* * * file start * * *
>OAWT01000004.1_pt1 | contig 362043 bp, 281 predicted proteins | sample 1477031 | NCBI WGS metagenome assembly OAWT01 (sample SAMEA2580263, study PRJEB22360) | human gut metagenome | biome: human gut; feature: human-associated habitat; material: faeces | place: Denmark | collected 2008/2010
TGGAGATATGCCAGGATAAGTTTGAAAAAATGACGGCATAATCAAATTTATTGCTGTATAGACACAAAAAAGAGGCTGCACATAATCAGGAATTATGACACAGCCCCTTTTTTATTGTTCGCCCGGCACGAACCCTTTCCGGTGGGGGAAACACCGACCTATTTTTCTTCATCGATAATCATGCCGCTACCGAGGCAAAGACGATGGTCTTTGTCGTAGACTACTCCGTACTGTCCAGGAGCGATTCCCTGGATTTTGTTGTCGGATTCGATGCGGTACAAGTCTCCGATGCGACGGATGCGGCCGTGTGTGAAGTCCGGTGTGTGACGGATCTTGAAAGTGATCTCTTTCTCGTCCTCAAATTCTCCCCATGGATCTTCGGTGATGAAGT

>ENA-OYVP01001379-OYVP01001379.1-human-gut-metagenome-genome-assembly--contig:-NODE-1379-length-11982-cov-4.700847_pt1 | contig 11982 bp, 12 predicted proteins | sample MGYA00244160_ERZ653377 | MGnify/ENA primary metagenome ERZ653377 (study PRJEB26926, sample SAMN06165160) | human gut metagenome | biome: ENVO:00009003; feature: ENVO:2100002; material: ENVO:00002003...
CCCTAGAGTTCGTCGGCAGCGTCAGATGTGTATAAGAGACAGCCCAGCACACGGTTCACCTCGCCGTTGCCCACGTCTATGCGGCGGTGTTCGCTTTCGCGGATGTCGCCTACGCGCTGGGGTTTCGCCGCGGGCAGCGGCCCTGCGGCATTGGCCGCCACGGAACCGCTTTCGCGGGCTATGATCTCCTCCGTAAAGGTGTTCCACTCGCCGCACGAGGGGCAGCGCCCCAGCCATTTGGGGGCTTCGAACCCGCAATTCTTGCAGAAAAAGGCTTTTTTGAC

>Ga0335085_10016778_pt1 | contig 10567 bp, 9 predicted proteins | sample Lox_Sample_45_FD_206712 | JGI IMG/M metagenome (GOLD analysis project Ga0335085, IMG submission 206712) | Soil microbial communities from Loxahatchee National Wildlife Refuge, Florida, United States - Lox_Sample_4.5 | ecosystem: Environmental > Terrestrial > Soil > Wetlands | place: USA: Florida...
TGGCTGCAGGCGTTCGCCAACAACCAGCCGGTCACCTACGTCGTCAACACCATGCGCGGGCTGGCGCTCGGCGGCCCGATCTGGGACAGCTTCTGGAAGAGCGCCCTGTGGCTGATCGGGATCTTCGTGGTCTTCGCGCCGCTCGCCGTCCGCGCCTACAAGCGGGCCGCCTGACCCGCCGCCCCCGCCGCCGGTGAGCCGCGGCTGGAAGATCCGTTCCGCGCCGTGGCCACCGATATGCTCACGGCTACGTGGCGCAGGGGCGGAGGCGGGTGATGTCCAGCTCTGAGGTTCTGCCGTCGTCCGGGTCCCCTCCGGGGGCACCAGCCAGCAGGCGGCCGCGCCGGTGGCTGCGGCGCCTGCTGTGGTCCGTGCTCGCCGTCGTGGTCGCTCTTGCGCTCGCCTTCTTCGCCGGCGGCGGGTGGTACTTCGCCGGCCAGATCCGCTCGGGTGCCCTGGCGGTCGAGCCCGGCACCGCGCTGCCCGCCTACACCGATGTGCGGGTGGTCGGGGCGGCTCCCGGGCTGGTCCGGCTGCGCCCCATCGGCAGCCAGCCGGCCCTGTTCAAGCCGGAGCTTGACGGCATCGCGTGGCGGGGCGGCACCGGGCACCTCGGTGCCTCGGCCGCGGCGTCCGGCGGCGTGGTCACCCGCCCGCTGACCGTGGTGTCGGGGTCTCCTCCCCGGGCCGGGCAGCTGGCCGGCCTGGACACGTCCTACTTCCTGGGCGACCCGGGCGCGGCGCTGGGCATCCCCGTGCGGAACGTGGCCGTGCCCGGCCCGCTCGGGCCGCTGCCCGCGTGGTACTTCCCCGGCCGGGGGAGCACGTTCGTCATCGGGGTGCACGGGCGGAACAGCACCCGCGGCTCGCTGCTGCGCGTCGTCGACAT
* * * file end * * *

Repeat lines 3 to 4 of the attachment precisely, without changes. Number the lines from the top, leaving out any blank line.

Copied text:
>ENA-OYVP01001379-OYVP01001379.1-human-gut-metagenome-genome-assembly--contig:-NODE-1379-length-11982-cov-4.700847_pt1 | contig 11982 bp, 12 predicted proteins | sample MGYA00244160_ERZ653377 | MGnify/ENA primary metagenome ERZ653377 (study PRJEB26926, sample SAMN06165160) | human gut metagenome | biome: ENVO:00009003; feature: ENVO:2100002; material: ENVO:00002003...
CCCTAGAGTTCGTCGGCAGCGTCAGATGTGTATAAGAGACAGCCCAGCACACGGTTCACCTCGCCGTTGCCCACGTCTATGCGGCGGTGTTCGCTTTCGCGGATGTCGCCTACGCGCTGGGGTTTCGCCGCGGGCAGCGGCCCTGCGGCATTGGCCGCCACGGAACCGCTTTCGCGGGCTATGATCTCCTCCGTAAAGGTGTTCCACTCGCCGCACGAGGGGCAGCGCCCCAGCCATTTGGGGGCTTCGAACCCGCAATTCTTGCAGAAAAAGGCTTTTTTGAC